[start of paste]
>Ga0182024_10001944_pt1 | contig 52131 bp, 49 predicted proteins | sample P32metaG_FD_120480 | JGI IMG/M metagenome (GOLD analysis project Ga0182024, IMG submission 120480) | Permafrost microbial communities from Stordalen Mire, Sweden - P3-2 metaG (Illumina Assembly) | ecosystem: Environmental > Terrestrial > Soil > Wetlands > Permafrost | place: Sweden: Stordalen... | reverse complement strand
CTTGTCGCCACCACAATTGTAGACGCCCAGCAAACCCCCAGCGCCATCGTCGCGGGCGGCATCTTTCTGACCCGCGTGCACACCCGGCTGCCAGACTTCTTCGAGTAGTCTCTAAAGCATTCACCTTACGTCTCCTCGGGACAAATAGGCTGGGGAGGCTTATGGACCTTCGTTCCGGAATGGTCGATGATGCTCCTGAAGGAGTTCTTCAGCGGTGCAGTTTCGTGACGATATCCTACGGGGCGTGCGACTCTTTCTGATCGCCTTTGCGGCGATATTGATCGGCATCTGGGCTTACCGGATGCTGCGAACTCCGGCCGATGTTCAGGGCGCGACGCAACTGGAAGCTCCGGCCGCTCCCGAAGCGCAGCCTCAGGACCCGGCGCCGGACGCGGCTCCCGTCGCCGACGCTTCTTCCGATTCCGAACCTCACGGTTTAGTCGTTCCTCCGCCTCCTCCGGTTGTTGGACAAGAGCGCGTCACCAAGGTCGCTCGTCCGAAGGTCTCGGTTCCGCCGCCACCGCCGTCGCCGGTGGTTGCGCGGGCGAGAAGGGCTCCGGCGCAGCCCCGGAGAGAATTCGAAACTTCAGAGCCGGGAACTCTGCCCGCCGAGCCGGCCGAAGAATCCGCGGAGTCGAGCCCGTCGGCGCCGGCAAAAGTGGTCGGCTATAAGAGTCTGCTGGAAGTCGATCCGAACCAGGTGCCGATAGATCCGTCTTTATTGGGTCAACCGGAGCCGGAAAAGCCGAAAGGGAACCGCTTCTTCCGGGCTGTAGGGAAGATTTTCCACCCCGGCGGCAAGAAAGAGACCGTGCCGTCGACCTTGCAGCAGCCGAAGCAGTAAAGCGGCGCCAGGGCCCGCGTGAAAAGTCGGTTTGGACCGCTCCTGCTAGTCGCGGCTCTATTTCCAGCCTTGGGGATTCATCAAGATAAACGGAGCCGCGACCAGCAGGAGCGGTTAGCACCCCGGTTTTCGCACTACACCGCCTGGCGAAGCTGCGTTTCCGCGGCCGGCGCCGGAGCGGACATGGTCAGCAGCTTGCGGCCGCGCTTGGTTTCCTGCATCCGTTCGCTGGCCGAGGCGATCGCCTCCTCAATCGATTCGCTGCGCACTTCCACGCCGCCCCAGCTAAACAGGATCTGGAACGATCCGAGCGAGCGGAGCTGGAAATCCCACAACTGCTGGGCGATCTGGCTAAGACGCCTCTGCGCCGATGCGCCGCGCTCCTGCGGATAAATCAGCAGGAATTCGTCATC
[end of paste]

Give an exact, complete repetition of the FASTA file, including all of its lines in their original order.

>Ga0182024_10001944_pt1 | contig 52131 bp, 49 predicted proteins | sample P32metaG_FD_120480 | JGI IMG/M metagenome (GOLD analysis project Ga0182024, IMG submission 120480) | Permafrost microbial communities from Stordalen Mire, Sweden - P3-2 metaG (Illumina Assembly) | ecosystem: Environmental > Terrestrial > Soil > Wetlands > Permafrost | place: Sweden: Stordalen... | reverse complement strand
CTTGTCGCCACCACAATTGTAGACGCCCAGCAAACCCCCAGCGCCATCGTCGCGGGCGGCATCTTTCTGACCCGCGTGCACACCCGGCTGCCAGACTTCTTCGAGTAGTCTCTAAAGCATTCACCTTACGTCTCCTCGGGACAAATAGGCTGGGGAGGCTTATGGACCTTCGTTCCGGAATGGTCGATGATGCTCCTGAAGGAGTTCTTCAGCGGTGCAGTTTCGTGACGATATCCTACGGGGCGTGCGACTCTTTCTGATCGCCTTTGCGGCGATATTGATCGGCATCTGGGCTTACCGGATGCTGCGAACTCCGGCCGATGTTCAGGGCGCGACGCAACTGGAAGCTCCGGCCGCTCCCGAAGCGCAGCCTCAGGACCCGGCGCCGGACGCGGCTCCCGTCGCCGACGCTTCTTCCGATTCCGAACCTCACGGTTTAGTCGTTCCTCCGCCTCCTCCGGTTGTTGGACAAGAGCGCGTCACCAAGGTCGCTCGTCCGAAGGTCTCGGTTCCGCCGCCACCGCCGTCGCCGGTGGTTGCGCGGGCGAGAAGGGCTCCGGCGCAGCCCCGGAGAGAATTCGAAACTTCAGAGCCGGGAACTCTGCCCGCCGAGCCGGCCGAAGAATCCGCGGAGTCGAGCCCGTCGGCGCCGGCAAAAGTGGTCGGCTATAAGAGTCTGCTGGAAGTCGATCCGAACCAGGTGCCGATAGATCCGTCTTTATTGGGTCAACCGGAGCCGGAAAAGCCGAAAGGGAACCGCTTCTTCCGGGCTGTAGGGAAGATTTTCCACCCCGGCGGCAAGAAAGAGACCGTGCCGTCGACCTTGCAGCAGCCGAAGCAGTAAAGCGGCGCCAGGGCCCGCGTGAAAAGTCGGTTTGGACCGCTCCTGCTAGTCGCGGCTCTATTTCCAGCCTTGGGGATTCATCAAGATAAACGGAGCCGCGACCAGCAGGAGCGGTTAGCACCCCGGTTTTCGCACTACACCGCCTGGCGAAGCTGCGTTTCCGCGGCCGGCGCCGGAGCGGACATGGTCAGCAGCTTGCGGCCGCGCTTGGTTTCCTGCATCCGTTCGCTGGCCGAGGCGATCGCCTCCTCAATCGATTCGCTGCGCACTTCCACGCCGCCCCAGCTAAACAGGATCTGGAACGATCCGAGCGAGCGGAGCTGGAAATCCCACAACTGCTGGGCGATCTGGCTAAGACGCCTCTGCGCCGATGCGCCGCGCTCCTGCGGATAAATCAGCAGGAATTCGTCATC